Cabinet Meeting. Opinion on the Best Mode
of Executing the Embargo1
[Philadelphia, March 26, 1794]
At a meeting of the heads of departments, and the Attorney general of the U. S. at the President’s, on the twenty sixth day of march 1794.
The resolution of congress, of this date being submitted to them by the President for their opinion as to the best Mode of executing the same;
It is advised unanimously, that the governors of the several States ought to be called upon to enforce the said embargo by the militia, wheresoever it may be necessary to appeal to force.2
DS, in the handwriting of Edmund Randolph, signed by William Bradford, H, Henry Knox, and Randolph, George Washington Papers, Library of Congress.
The joint resolution of Congress imposing a thirty-day embargo, which Washington approved on March 26, 1794, reads as follows: “That an embargo be laid on all ships and vessels in the ports of the United States, whether already cleared out, or not, bound to any foreign port or place, for the term of thirty days; and that no clearances be furnished, during that time, to any ship or vessel bound to such foreign port or place, except ships or vessels, under the immediate directions of the President of the United States: And that the President of the United States be authorized to give such instructions to the revenue officers of the United States, as shall appear best adapted for carrying the said resolution into full effect” (1 Stat. description begins The Public Statutes at Large of the United States of America (Boston, 1845). description ends 400).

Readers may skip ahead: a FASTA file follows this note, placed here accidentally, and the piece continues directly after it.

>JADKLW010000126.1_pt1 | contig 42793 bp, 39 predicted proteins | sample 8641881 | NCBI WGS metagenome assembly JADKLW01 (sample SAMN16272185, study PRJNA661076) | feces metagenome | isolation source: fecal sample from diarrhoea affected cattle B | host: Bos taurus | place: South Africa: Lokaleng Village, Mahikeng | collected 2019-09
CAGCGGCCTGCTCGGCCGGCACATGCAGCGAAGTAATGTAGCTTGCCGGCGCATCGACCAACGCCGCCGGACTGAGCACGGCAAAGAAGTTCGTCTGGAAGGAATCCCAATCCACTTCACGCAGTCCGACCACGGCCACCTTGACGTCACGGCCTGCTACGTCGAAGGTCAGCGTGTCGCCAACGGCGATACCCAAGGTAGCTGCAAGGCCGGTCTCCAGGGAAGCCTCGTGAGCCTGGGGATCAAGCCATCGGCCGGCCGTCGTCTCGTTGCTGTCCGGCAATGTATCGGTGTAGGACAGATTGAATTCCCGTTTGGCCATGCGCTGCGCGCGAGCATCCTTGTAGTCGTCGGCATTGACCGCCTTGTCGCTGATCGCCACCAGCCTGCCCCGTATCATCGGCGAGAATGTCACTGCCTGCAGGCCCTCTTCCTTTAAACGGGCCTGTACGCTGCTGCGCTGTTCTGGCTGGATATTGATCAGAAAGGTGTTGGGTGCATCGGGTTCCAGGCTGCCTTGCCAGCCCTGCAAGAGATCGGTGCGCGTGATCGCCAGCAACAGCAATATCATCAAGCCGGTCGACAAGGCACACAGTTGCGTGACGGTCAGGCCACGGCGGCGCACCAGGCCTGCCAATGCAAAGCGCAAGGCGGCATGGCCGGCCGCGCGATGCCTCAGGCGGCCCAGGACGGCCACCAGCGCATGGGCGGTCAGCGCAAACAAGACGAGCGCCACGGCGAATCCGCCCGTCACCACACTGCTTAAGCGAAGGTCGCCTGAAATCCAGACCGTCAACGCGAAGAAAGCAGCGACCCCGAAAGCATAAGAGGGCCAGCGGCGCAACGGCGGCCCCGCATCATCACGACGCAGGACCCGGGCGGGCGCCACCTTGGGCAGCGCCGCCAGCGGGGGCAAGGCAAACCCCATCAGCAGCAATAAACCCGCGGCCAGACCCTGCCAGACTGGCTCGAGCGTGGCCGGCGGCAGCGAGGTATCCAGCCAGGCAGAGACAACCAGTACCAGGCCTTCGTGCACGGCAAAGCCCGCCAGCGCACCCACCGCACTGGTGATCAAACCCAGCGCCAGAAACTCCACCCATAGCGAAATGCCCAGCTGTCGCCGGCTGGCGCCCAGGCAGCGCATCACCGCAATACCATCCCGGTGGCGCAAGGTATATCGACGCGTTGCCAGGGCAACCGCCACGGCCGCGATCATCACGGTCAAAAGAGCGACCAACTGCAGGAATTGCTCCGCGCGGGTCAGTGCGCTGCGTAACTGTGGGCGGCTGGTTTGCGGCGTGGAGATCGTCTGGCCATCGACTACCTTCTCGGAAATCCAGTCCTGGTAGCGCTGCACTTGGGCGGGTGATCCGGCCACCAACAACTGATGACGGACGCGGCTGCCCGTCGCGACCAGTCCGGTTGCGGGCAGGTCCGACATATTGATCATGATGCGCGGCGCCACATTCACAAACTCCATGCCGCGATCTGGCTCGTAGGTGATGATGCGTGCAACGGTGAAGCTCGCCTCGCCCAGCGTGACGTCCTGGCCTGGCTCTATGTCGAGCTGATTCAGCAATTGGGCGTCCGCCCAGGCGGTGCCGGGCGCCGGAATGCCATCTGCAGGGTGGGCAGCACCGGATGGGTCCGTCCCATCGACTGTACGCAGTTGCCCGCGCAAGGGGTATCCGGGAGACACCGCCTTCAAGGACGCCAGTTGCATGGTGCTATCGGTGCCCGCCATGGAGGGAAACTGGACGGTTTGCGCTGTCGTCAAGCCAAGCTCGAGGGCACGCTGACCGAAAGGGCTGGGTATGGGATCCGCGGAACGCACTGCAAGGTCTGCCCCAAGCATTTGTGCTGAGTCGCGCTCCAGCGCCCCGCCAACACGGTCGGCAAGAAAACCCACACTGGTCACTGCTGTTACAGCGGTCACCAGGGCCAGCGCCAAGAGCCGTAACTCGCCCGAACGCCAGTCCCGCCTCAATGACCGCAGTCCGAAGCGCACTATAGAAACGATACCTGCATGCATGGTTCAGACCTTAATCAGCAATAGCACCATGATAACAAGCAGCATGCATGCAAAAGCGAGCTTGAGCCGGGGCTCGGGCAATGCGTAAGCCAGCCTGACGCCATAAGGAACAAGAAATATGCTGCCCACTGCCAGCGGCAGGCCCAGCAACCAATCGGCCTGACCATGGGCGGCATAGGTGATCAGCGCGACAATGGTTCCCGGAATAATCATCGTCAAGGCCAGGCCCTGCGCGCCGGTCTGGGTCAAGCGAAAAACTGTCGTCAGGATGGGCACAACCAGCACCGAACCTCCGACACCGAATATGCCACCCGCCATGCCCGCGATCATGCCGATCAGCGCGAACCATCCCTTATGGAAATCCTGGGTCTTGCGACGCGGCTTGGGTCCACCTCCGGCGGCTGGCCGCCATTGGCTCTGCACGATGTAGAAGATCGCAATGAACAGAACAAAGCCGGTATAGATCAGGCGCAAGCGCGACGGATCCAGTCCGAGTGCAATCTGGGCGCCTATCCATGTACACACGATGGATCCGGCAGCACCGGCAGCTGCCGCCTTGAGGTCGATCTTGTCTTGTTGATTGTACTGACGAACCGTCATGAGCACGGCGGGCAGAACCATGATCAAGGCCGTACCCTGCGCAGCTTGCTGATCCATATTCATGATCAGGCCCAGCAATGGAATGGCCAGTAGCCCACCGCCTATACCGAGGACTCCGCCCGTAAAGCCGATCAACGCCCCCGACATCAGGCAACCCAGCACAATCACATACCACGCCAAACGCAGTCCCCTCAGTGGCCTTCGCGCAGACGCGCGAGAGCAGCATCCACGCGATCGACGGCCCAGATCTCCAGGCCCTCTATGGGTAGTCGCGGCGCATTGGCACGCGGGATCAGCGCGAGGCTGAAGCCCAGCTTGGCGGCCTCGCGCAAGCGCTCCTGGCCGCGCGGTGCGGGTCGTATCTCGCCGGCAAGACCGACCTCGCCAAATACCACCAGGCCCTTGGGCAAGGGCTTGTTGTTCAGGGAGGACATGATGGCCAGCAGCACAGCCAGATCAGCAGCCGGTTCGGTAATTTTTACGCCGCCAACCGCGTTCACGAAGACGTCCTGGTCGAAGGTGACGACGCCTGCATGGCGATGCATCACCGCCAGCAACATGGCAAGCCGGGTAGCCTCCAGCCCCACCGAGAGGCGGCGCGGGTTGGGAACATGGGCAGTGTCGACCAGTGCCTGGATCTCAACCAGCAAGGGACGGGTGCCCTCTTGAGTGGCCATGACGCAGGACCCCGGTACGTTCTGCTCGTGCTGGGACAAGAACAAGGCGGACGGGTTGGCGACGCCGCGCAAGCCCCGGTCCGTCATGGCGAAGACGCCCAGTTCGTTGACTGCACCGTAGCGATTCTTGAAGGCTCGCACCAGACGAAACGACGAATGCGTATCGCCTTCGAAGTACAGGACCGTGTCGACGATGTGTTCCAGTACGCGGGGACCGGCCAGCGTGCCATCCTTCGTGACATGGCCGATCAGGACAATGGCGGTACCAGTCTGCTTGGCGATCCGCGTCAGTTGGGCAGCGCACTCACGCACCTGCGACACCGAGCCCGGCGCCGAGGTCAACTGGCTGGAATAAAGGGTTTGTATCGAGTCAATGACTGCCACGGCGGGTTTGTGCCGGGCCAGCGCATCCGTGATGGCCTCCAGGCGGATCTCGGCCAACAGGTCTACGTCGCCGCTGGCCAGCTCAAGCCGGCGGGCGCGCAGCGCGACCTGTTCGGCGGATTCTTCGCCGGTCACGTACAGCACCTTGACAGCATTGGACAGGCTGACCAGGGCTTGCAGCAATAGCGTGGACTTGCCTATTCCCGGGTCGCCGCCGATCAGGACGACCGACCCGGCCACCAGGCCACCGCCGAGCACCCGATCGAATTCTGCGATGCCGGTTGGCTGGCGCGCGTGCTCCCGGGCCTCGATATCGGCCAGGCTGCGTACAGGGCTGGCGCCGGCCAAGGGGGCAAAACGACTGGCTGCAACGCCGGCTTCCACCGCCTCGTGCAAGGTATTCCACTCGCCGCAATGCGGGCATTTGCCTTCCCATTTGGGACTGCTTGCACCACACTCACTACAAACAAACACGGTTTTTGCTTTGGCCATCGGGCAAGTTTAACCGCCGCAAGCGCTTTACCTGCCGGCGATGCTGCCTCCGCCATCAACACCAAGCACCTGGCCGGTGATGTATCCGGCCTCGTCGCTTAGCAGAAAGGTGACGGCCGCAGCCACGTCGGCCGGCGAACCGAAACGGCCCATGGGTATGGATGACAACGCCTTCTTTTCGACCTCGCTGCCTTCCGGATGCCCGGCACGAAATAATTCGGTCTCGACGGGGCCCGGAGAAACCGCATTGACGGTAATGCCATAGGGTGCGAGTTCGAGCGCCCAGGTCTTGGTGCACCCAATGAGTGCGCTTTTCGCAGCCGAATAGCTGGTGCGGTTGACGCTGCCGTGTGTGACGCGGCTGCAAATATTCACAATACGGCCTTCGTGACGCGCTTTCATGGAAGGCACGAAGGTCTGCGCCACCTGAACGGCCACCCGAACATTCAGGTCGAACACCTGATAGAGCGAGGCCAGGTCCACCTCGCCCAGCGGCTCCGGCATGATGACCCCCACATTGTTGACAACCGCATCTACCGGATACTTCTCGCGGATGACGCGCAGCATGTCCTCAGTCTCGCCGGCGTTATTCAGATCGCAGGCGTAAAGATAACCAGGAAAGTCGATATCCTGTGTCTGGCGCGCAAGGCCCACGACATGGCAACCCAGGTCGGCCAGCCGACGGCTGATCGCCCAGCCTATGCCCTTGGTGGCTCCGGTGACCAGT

2. On March 28, 1794, Washington informed the Senate and the House of Representatives that he had “requested the Governors of the several States, to call forth the force of their militia, if it should be necessary for the detention of Vessels” (LC, George Washington Papers, Library of Congress). At Washington’s request Henry Knox wrote the letter to the governors of the states (Knox to Richard Dobbs Spaight, March 26, 1794 [LC, North Carolina Department of Archives and History, Raleigh]).